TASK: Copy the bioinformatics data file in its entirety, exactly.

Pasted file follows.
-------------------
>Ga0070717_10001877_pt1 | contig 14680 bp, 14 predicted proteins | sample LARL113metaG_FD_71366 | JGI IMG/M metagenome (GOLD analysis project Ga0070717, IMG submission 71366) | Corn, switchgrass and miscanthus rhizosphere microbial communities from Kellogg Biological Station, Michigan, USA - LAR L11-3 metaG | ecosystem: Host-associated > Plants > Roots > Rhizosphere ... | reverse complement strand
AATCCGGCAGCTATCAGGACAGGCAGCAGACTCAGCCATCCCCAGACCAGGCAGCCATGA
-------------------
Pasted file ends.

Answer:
>Ga0070717_10001877_pt1 | contig 14680 bp, 14 predicted proteins | sample LARL113metaG_FD_71366 | JGI IMG/M metagenome (GOLD analysis project Ga0070717, IMG submission 71366) | Corn, switchgrass and miscanthus rhizosphere microbial communities from Kellogg Biological Station, Michigan, USA - LAR L11-3 metaG | ecosystem: Host-associated > Plants > Roots > Rhizosphere ... | reverse complement strand
AATCCGGCAGCTATCAGGACAGGCAGCAGACTCAGCCATCCCCAGACCAGGCAGCCATGA